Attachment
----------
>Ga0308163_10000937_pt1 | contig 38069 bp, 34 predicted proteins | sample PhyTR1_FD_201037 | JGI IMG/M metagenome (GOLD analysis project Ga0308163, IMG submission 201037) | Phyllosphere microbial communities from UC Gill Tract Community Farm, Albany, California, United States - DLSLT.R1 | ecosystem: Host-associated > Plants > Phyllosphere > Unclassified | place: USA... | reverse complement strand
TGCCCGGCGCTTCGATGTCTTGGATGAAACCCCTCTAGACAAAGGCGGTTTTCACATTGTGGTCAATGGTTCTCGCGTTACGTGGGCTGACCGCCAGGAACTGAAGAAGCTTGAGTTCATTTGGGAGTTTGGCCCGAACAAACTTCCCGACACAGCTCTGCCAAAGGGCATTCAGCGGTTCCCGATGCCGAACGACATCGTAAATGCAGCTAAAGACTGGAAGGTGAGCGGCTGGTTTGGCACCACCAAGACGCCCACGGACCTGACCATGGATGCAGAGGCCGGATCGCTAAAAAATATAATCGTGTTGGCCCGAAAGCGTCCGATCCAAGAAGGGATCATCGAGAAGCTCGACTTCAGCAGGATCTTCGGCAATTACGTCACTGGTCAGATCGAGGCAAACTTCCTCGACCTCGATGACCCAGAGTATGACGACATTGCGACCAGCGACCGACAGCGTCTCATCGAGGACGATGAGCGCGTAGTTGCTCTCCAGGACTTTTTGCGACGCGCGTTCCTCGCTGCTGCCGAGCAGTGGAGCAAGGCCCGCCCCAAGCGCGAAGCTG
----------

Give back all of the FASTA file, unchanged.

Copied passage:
>Ga0308163_10000937_pt1 | contig 38069 bp, 34 predicted proteins | sample PhyTR1_FD_201037 | JGI IMG/M metagenome (GOLD analysis project Ga0308163, IMG submission 201037) | Phyllosphere microbial communities from UC Gill Tract Community Farm, Albany, California, United States - DLSLT.R1 | ecosystem: Host-associated > Plants > Phyllosphere > Unclassified | place: USA... | reverse complement strand
TGCCCGGCGCTTCGATGTCTTGGATGAAACCCCTCTAGACAAAGGCGGTTTTCACATTGTGGTCAATGGTTCTCGCGTTACGTGGGCTGACCGCCAGGAACTGAAGAAGCTTGAGTTCATTTGGGAGTTTGGCCCGAACAAACTTCCCGACACAGCTCTGCCAAAGGGCATTCAGCGGTTCCCGATGCCGAACGACATCGTAAATGCAGCTAAAGACTGGAAGGTGAGCGGCTGGTTTGGCACCACCAAGACGCCCACGGACCTGACCATGGATGCAGAGGCCGGATCGCTAAAAAATATAATCGTGTTGGCCCGAAAGCGTCCGATCCAAGAAGGGATCATCGAGAAGCTCGACTTCAGCAGGATCTTCGGCAATTACGTCACTGGTCAGATCGAGGCAAACTTCCTCGACCTCGATGACCCAGAGTATGACGACATTGCGACCAGCGACCGACAGCGTCTCATCGAGGACGATGAGCGCGTAGTTGCTCTCCAGGACTTTTTGCGACGCGCGTTCCTCGCTGCTGCCGAGCAGTGGAGCAAGGCCCGCCCCAAGCGCGAAGCTG